Roadmap for Implementing Biosecurity and Biodefense Policy in the United States

Overview

The U.S. policy landscape for countering biological threats is split into two main groups: 1) biosecurity, which specifically focuses on preventing theft, diversion, or deliberate malicious use of biological sciences knowledge, skills, materials, and technologies to cause harm; and 2) biodefense, which involves the development of capabilities and knowledge to assess, detect, monitor, respond to, and attribute biological threats. This project involved the first ever systems-based analysis of the entire U.S. biosecurity and biodefense policy landscape, which enabled greater understanding of the functional relationships between policies as of 2017. These analyses, along with reviews of methodologies for measuring policy implementation and historical case studies to better understand factors that lead to opportunity costs, informed the development of a roadmap for implementing biosecurity and biodefense policies that leverages science and technology advances and minimizes security risks. In addition to the roadmap, this study presents two analytic frameworks for evaluating policy implementation and analyzing opportunity costs.

    • PROJECT PARTNERS | Dr. Kavita Berger (PI), Dr. Corey Meyer, Dr. Diane DiEuliis (National Defense University), Dr. Venkat Rao (Parsons)
    • DATA VISUALIZATION Dr. Emily Billings
    • FUNDER | U.S. Air Force Academy and Defense Threat Reduction Agency: Project on Advanced Systems and Concepts for Countering Weapons of Mass Destruction

Resources

Relational map of U.S. biosecurity and biodefense policy by policy subject

Figure 1. This figure shows a relational map of U.S. biosecurity and biodefense policy by policy subject. Each white circle is a unique U.S. Code, international agreement or partnership, Executive or agency-level policy, program activity (if not already associated with a U.S. Code, international partnership, or agency-level policy), guidance, or guidelines. The colored circles signify subject area. The size of the nodes reflects the number of policies associated with each subject area and the distance between nodes reflects the degree to which policies are linked based on the underlying relational database. The lines reflect direct relationships between policies and subject areas based only on existing policies before 2018. This map does not reflect associations of subject area based on conceptual similarities, but rather associations by direct links between existing policies.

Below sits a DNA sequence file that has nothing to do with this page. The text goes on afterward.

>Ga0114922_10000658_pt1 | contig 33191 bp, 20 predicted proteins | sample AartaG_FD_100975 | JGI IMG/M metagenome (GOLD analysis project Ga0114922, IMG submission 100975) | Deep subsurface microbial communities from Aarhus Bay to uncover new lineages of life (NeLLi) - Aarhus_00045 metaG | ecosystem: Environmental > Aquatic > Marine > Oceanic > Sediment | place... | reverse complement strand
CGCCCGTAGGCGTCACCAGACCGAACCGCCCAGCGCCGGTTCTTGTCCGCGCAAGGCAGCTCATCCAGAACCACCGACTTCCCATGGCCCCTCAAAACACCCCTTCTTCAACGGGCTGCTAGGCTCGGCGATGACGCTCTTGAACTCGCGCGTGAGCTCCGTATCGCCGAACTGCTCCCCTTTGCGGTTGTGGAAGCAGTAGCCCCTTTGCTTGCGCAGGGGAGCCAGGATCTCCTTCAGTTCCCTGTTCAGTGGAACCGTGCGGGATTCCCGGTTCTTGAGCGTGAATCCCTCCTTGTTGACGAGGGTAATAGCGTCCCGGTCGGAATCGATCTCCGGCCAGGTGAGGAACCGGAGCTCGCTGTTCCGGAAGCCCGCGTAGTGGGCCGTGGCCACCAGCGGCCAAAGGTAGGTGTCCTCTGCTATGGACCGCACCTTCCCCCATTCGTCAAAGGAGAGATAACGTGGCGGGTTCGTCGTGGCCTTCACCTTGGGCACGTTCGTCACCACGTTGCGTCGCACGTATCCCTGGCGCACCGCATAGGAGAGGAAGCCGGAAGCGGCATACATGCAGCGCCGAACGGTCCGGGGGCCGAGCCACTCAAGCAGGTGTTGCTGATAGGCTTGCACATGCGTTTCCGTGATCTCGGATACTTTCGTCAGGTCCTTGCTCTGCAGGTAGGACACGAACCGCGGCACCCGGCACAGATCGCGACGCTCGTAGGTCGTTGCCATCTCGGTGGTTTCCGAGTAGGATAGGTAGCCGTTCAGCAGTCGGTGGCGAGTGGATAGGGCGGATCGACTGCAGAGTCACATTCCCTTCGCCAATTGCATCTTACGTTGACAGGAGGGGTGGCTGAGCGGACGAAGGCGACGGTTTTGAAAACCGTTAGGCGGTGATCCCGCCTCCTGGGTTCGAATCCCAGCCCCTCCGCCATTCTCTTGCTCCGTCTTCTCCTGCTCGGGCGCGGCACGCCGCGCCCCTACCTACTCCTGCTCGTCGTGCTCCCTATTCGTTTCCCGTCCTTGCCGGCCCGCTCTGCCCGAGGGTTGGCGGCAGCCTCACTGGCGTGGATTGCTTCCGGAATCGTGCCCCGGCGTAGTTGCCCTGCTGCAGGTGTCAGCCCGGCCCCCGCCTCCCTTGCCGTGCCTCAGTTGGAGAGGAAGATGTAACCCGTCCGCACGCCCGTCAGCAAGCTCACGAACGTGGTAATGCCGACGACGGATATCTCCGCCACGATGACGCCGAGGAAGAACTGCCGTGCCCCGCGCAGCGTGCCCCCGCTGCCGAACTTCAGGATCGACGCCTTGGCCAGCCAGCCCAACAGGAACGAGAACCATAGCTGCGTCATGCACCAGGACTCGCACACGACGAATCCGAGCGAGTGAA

Schematic Map of U.S. Biosecurity and Biodefense Policies to U.S. Biodefense Objectives

Figure 2. These objectives were derived from combining the core components of Homeland Security Presidential Directive 10/Biodefense for the 21st Century, Presidential Policy Directive 2/National Strategy for Countering Biological Threats, and other relevant policies. The science and technology categories (blue text) were derived from policy documents and funding announcements for research and development for biodefense. Similarly, the policy scope was derived from policy documents and discourse over the past 18 years.

Potential indirect effects of U.S. biosecurity and biodefense policies on U.S. biodefense objectives

Figure 3. This figure shows the potential indirect effects of U.S. biosecurity and biodefense policies on U.S. biodefense objectives. Each circle is a unique U.S. Code, international agreement or partnership, Executive or agency-level policy, program activity (if not already associated with a U.S. Code, international partnership, or agency-level policy), guidance, or guidelines. The white circles represent the direct biodefense objectives (columns) that policies in each of the subject area categories (rows) addresses. The colored circles indicate possible indirect effects of the policies in the subject area categories to biodefense objectives. The green circles indicate capability-building activities. The pink circles indicate requirements, the red circles indicate regulations, and the burgundy circles indicate restrictions, all of which seek to promote biosecurity and biosafety activities. The blue circles are policies that criminalize development and/or use of biological weapons or their delivery systems. Horizontal comparisons between the purpose of a policy (i.e., direct biodefense objective) and the potential indirect effects of a policy should be made.